AGS improvement program

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The interest of both particle and nuclear physicists are coverging on the AGS; this machine is almost ideally and uniquely suited to perform a new class of frontier experiments. Particle physicists would like to study the extremely heavy (multi-TeV) particles posited by new theories by searching for rare k-decays. Nuclear physicists want to create the extremely denser form of nuclear matter which exists within neutron stars by studying heavy ion collisions. The particle physicists require extremely intense proton beams in order to produce enough k's. The nuclear physicists require heavy ions accelerated in the top energies of the AGS. The ... continued below

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Pages: 3

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Lee, Y.Y. January 1, 1985.

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Description

The interest of both particle and nuclear physicists are coverging on the AGS; this machine is almost ideally and uniquely suited to perform a new class of frontier experiments. Particle physicists would like to study the extremely heavy (multi-TeV) particles posited by new theories by searching for rare k-decays. Nuclear physicists want to create the extremely denser form of nuclear matter which exists within neutron stars by studying heavy ion collisions. The particle physicists require extremely intense proton beams in order to produce enough k's. The nuclear physicists require heavy ions accelerated in the top energies of the AGS. The AGS recently acquired a new capability of accelerating polarized protons to 16.5-GeV and will extend its energy to full energy of the machine. This new capability will open the way to extend the surprising lower energy result of spin-spin correlation at high momentum transfer collisions to much higher energy.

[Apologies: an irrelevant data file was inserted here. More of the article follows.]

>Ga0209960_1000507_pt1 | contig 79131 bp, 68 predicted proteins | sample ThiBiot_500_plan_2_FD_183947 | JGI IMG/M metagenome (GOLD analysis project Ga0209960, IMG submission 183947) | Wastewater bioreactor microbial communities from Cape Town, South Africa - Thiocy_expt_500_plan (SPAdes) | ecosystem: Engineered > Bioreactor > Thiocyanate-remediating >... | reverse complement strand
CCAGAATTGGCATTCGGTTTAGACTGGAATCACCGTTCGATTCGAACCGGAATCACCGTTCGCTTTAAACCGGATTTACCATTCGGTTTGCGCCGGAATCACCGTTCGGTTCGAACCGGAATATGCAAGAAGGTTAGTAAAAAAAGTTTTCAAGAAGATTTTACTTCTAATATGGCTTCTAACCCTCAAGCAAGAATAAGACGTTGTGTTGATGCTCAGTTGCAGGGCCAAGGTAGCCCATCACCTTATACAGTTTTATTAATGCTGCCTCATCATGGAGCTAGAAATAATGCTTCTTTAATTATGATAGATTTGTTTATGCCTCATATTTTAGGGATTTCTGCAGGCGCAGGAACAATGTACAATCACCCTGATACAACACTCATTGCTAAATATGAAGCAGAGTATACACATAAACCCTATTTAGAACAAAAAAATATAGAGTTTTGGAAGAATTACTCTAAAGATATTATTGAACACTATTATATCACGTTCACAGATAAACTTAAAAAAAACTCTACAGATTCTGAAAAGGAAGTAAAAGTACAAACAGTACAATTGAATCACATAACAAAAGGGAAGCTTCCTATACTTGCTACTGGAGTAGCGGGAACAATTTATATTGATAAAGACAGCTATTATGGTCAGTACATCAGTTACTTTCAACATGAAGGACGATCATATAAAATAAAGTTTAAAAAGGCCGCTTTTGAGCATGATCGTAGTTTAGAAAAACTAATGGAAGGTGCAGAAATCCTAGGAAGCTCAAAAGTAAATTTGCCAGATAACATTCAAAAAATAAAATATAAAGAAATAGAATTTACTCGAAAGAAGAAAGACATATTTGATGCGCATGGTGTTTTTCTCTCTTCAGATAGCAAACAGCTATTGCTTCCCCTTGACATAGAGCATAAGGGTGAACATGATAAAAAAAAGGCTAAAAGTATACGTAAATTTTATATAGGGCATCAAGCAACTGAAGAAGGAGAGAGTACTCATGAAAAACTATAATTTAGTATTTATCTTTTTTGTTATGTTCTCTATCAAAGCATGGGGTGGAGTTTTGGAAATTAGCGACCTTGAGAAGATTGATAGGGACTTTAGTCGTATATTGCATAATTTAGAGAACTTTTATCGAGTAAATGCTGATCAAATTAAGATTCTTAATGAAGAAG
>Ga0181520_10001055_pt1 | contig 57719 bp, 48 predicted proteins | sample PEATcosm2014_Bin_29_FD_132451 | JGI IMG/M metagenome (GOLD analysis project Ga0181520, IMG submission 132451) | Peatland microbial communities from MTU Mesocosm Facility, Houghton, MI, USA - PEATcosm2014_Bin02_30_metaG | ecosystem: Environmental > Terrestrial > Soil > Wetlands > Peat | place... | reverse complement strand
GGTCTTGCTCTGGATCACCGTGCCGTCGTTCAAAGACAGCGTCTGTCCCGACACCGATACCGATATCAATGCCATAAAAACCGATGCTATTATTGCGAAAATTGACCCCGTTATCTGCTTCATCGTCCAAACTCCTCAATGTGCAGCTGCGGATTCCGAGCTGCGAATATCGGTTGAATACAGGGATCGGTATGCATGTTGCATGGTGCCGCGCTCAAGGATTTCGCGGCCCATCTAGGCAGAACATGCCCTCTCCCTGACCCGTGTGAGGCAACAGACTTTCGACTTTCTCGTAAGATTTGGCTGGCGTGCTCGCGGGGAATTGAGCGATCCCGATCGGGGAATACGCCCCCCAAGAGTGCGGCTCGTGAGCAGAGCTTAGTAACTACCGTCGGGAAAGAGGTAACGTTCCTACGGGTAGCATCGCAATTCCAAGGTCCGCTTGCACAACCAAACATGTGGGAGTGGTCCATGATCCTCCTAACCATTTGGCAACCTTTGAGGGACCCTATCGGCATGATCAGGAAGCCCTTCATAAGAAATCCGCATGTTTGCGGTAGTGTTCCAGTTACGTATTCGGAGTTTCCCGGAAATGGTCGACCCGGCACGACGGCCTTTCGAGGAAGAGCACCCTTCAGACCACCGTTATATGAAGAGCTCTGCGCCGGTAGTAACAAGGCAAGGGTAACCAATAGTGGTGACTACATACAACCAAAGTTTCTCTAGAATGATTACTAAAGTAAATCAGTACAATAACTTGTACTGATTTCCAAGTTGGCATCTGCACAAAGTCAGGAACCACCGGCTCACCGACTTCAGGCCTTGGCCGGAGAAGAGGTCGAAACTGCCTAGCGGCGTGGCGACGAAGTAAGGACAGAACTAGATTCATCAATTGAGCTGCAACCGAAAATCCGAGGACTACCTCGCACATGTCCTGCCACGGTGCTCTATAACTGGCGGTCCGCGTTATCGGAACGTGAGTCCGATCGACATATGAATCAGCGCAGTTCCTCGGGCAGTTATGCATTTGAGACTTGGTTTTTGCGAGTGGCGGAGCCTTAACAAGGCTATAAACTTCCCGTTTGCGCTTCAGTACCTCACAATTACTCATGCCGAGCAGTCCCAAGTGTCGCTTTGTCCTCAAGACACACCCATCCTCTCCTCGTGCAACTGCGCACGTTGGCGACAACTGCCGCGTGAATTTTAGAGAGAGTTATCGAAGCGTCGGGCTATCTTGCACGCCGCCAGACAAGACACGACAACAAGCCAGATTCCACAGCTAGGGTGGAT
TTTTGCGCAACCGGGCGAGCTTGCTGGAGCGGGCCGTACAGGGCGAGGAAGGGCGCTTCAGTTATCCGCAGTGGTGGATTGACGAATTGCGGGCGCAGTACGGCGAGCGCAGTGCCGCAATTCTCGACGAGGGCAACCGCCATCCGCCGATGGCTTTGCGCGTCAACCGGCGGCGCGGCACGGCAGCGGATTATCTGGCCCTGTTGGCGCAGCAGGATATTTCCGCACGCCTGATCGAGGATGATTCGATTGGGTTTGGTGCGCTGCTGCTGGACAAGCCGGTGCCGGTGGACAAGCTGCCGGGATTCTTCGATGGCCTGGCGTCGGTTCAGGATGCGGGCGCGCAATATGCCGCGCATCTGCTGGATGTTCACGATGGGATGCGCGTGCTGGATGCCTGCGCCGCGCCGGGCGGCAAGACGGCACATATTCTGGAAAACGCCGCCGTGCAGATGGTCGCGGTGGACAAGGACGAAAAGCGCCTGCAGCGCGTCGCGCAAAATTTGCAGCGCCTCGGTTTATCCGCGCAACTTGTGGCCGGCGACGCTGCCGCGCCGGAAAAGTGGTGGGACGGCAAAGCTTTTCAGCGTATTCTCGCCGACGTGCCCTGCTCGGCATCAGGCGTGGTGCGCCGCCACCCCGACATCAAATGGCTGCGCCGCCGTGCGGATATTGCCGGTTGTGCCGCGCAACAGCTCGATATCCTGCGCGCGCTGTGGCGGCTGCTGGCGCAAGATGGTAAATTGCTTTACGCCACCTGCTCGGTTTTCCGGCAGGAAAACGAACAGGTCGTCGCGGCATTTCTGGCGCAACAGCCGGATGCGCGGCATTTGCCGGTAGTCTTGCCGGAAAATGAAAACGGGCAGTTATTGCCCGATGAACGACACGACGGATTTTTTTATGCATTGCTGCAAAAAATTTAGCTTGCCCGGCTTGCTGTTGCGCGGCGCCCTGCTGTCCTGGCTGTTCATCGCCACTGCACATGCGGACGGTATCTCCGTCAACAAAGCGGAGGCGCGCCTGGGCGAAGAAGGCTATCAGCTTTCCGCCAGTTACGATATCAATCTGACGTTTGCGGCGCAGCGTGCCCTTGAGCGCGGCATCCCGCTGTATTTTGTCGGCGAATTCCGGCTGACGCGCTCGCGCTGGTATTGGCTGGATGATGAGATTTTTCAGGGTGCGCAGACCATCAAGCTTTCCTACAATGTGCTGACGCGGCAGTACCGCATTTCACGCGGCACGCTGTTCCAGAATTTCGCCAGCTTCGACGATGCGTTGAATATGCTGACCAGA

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Pages: 3

Notes

NTIS, PC A02/MF A01; 1.

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  • Particle accelerator conference, Vancouver, Canada, 13 May 1985

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  • Other: DE85013293
  • Report No.: BNL-36484
  • Report No.: CONF-850504-162
  • Grant Number: AC02-76CH00016
  • Office of Scientific & Technical Information Report Number: 5613751
  • Archival Resource Key: ark:/67531/metadc1093386

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Office of Scientific & Technical Information Technical Reports

Reports, articles and other documents harvested from the Office of Scientific and Technical Information.

Office of Scientific and Technical Information (OSTI) is the Department of Energy (DOE) office that collects, preserves, and disseminates DOE-sponsored research and development (R&D) results that are the outcomes of R&D projects or other funded activities at DOE labs and facilities nationwide and grantees at universities and other institutions.

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Creation Date

  • January 1, 1985

Added to The UNT Digital Library

  • Feb. 10, 2018, 10:06 p.m.

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  • April 23, 2018, 1:27 p.m.

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Lee, Y.Y. AGS improvement program, article, January 1, 1985; Upton, New York. (digital.library.unt.edu/ark:/67531/metadc1093386/: accessed September 25, 2018), University of North Texas Libraries, Digital Library, digital.library.unt.edu; crediting UNT Libraries Government Documents Department.